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Pacific Overtures: If You Want to Know Who They Are

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Oddly enough, the tune I found myself humming as I left Studio 54 was not from the melodious score of Pacific Overtures, which I just had the pleasure of hearing in Roundabout's lovingly executed production. No, what I was mindlessly singing while walking up Seventh Avenue was the opening chorus from Gilbert and Sullivan's The Mikado. You know: "If you want to know who we are / We are gentlemen of Japan.", which more often than not has been sung by a chorus of white guys dressed and made-up in an attempt to look Japanese.

But I suppose that's a natural reaction. Premiering in 1885, The Mikado was created as reaction to the fascination Britishers had with Japanese fashion and art resulting from the forced establishment of trade relations when America's Commodore Matthew C. Perry threatened bloodshed if the isolated nation would not open its ports, the subject of the Stephen Sondheim/John Weidman (with additional material by Hugh Wheeler) musical. The English fascination wasn't out of legitimate respect for a foreign culture, but it was more like a fad; a precursor to transistor radios and Hello Kitty accessories if you will. Librettist Gilbert caught on to this and created a nonsensical story set in a legendary Japanese village where the kimono-wearing, eye-painted residents played out a thinly-veiled (thinly-screened?) spoof of the British upper crust. Composer Sullivan sneaked in a few references to European tunes from time to time, resulting in white Britishers on the inside playing out their interpretation of Japanese culture on the outside.

As the years went on (Yes, I promise this column is about Pacific Overtures. Just stay with me for a bit.) The Mikado became one of the most popular theatre pieces in the English language (It's still hilarious today.) and various interpretations of this British/Japanese mixture were staged. Sometimes you'd see the characters depicted, by both Asian and white actors, as Japanese wearing swallow-tailed coats, monocles and bowler hats. Now was this a comment on the Western fascination with Japan or the Japanese attempt to assimilate into Western culture? With the original intention of the show somewhat lost through time, more recent racially sensitive stagings have included many modern dress productions with mixed race casts who sing of being from Japan without any attempts to change their appearances.

This awkward attempt to tell a Japanese story within the structure of Western operetta (or musical theatre) brings us to Pacific Overtures. Here's a piece that, although it's certainly not a beloved popular classic, is still highly regarded among many admirers of mature, literate musical theatre. Its story is told utilizing aspects of Japanese theatrical traditions, but they're filtered through musical theatre sensibilities. The original Broadway production, directed by Harold Prince, was mounted with opulence and majesty, but now Japanese director Amon Miyamoto is giving it a quality you normally don't associate with Broadway musicals; a sense of serenity.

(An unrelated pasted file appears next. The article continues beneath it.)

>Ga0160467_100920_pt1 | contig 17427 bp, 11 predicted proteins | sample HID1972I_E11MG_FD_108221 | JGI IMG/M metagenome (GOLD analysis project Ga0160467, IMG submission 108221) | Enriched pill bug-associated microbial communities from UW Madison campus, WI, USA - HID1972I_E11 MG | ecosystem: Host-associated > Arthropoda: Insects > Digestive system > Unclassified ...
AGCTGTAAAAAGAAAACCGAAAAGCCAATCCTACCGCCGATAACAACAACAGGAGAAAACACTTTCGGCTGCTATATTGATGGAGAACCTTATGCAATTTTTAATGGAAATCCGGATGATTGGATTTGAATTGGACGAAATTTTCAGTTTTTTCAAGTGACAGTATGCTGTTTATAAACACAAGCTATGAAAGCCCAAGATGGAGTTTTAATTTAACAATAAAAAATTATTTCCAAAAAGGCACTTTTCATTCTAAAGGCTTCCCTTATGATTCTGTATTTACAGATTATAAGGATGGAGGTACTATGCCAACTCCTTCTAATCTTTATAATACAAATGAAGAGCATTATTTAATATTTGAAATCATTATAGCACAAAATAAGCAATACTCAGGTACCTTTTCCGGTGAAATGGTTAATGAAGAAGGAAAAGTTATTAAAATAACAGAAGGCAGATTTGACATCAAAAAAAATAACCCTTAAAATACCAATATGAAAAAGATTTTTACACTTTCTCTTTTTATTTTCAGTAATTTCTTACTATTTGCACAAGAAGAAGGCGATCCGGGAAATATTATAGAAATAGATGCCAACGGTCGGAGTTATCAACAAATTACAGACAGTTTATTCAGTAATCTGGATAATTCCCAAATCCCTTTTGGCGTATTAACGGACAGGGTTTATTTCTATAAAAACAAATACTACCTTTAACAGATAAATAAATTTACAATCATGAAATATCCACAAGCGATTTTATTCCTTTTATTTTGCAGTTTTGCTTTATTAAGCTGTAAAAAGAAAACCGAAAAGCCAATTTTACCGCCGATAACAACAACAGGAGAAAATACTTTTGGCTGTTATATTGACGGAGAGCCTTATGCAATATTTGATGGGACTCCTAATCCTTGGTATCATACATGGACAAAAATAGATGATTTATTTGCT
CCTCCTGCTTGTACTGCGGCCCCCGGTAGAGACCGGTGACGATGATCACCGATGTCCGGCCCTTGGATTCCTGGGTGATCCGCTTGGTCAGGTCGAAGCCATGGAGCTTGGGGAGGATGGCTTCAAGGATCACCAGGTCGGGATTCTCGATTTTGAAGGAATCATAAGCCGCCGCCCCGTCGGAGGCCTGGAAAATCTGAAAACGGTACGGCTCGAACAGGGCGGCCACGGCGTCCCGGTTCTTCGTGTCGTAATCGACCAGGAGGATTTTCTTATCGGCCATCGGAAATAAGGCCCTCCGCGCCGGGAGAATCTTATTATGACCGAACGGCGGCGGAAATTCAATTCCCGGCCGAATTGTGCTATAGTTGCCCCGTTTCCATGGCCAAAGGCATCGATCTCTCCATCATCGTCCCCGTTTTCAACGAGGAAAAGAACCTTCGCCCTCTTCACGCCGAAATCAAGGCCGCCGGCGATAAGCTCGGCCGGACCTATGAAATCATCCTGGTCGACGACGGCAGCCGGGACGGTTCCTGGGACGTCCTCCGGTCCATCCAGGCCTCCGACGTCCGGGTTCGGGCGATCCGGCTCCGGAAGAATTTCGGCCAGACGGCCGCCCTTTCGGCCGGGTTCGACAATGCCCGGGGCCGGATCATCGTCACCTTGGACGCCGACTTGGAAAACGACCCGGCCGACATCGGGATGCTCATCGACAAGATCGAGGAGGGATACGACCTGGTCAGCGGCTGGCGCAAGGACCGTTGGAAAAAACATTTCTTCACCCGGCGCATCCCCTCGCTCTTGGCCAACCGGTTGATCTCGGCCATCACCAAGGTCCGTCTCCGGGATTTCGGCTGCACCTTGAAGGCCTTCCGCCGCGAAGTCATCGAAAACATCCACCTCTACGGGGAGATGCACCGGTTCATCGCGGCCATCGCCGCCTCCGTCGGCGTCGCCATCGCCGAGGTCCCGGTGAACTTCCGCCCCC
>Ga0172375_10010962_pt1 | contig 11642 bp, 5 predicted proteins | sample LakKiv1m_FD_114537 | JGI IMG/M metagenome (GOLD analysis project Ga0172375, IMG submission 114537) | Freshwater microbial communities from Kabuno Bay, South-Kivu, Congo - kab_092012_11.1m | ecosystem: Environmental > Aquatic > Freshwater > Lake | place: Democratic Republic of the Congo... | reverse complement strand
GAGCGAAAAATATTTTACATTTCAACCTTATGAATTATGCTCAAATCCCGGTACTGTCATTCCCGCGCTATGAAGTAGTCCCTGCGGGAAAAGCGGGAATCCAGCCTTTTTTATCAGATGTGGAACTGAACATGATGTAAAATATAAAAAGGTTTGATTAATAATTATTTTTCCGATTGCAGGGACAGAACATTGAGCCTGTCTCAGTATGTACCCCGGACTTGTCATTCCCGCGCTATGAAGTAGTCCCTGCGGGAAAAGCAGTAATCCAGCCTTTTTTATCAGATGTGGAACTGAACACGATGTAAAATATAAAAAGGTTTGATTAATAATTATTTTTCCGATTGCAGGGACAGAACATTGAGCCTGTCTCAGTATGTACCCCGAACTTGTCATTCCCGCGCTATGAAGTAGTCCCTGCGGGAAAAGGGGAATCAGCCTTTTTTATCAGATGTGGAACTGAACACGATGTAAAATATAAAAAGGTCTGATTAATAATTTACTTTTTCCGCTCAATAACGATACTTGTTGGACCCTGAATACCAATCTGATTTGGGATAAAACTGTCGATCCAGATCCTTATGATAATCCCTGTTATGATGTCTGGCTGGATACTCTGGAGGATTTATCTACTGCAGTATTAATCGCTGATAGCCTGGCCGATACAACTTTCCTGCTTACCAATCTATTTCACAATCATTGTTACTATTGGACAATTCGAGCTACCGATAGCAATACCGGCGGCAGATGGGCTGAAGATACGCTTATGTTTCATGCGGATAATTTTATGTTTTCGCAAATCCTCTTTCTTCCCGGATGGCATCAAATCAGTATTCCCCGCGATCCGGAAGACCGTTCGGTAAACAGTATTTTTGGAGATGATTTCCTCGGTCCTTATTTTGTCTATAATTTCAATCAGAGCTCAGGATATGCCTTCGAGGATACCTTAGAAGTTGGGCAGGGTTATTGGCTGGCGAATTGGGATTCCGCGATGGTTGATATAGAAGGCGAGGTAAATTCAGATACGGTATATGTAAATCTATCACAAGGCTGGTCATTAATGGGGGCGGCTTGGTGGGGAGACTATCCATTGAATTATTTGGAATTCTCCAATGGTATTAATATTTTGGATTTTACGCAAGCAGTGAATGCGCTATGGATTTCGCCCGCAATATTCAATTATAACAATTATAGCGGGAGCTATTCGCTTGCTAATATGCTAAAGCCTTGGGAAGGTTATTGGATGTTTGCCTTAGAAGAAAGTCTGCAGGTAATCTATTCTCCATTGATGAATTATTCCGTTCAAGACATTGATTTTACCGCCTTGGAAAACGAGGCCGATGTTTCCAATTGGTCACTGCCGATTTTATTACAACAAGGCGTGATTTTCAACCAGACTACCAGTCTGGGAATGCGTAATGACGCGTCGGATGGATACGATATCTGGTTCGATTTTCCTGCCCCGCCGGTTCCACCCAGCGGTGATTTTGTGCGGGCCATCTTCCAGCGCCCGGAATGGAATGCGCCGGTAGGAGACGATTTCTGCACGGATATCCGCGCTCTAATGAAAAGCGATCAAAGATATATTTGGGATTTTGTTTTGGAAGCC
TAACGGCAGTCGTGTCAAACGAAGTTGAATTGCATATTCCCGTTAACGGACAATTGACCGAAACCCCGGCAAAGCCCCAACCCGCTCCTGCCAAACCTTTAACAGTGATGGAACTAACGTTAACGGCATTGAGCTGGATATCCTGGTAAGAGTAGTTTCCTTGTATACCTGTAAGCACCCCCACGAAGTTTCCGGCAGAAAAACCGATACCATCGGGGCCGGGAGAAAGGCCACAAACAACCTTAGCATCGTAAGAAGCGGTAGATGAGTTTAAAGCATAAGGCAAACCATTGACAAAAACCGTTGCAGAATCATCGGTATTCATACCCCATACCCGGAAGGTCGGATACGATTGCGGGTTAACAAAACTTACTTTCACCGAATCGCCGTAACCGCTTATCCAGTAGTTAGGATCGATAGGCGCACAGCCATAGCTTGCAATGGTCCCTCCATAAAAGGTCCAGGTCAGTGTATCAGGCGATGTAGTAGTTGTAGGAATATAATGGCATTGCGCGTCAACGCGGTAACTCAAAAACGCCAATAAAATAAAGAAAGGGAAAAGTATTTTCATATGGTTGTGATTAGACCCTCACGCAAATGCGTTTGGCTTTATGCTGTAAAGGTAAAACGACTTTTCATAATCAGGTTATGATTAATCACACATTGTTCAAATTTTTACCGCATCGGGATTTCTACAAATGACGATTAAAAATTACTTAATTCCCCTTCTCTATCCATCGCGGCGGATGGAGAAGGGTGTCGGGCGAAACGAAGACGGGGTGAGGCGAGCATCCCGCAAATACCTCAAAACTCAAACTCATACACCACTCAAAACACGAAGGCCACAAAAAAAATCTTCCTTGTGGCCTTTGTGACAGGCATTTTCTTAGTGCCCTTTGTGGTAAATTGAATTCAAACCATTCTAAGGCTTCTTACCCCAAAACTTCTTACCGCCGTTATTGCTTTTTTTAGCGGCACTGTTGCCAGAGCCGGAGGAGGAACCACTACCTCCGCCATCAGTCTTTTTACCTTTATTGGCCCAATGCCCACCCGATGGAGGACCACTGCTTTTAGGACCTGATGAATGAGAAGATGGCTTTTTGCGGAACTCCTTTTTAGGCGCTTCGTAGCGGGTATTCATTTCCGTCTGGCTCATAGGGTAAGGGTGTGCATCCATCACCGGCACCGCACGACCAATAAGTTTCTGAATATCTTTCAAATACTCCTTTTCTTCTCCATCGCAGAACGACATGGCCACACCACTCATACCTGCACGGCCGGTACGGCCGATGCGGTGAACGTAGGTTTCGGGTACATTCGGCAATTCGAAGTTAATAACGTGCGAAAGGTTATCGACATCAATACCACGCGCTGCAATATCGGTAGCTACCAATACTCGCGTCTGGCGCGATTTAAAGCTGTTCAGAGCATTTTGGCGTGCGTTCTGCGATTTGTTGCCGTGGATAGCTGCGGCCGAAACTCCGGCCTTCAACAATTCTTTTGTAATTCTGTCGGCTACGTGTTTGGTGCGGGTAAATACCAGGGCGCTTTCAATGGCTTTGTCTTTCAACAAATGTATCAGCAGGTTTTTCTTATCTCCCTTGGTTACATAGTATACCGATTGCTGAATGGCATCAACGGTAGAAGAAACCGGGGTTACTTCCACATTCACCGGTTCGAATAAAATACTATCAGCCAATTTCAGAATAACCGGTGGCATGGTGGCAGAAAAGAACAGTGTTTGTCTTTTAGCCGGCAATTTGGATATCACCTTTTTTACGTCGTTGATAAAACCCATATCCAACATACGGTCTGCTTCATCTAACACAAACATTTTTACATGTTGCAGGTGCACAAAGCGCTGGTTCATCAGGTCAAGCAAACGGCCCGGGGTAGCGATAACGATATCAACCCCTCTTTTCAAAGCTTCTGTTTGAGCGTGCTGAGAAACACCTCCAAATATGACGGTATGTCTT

This isn't one of those annoying cases where a director who has little regard for musical theatre decides to "make it more like a play" and destroys the heart and soul of the piece. No, Miyamoto is a big fan of American musicals and I think it shows in that he never seems to be working against the material's humor and entertainment value. He's just placing it on top of an unexpected mood. You only need to look at the production's logo to see what he's going for. Let's start with Rumi Matsui's set design, which has the stage surrounded by a stream of water. This feature not only symbolizes the separation of Japan from the rest of the world, but when you add the scenery made of simple wooden screens and large structures suggesting pagodas you have a playing area resembling a meditation garden. Junko Koshino's costumes emphasize uncomplicated solid colors and the whole thing is lit unobtrusively by Brian MacDevitt. It's rather relaxing visually. Until 1945 comes along, of course.

And then there's B.D. Wong, one of Broadway's most warmly charismatic stars as the story-telling Reciter. In sharp contrast to Mako, who originated the role as a commanding, domineering force, Wong is inviting and gracious. He smiles at us a lot. The tragic events of the unfolding plot have long since past and the Reciter seems satisfied to have us Americans learn an uncomfortable part of our history (which many will say parallels our present) with no need to feel guilty for the actions of our past countrymen.

The episodic story is about Japan in general and the continuing plot concerning a young samurai (Michael K. Lee) and the prisoner (Paolo Montalban) who bond over their horrifying assignment to tell the sailors upon the four American warships to go back home, only to eventually find themselves on opposite sides of their country's cultural transformation, is not the emotional center of the piece. That lies more in the work of seasoned pros like Alvin Ing who delightfully reprises his original role as the Shogun's mother and is quite touching as the old man remembering the way he peeked in on that first historic meeting as a young boy in the Act I showpiece "Someone in a Tree". Likewise, Sab Shimono, who originated the role of Manjiro, the prisoner, in 1976, returns to lend his humor and gentle dignity to the role of Lord Abe.

This may not be a perfect production of Pacific Overtures, but it certainly is a charming and interesting one, and considering the recent productions of American musicals we've seen directed by foreign-born artists, Miyamoto gets high marks from me. I wonder how he'd do with Oklahoma!?

 

Photos by Joan Marcus: Top: B.D. Wong, Bottom: Wong (center) and company

 


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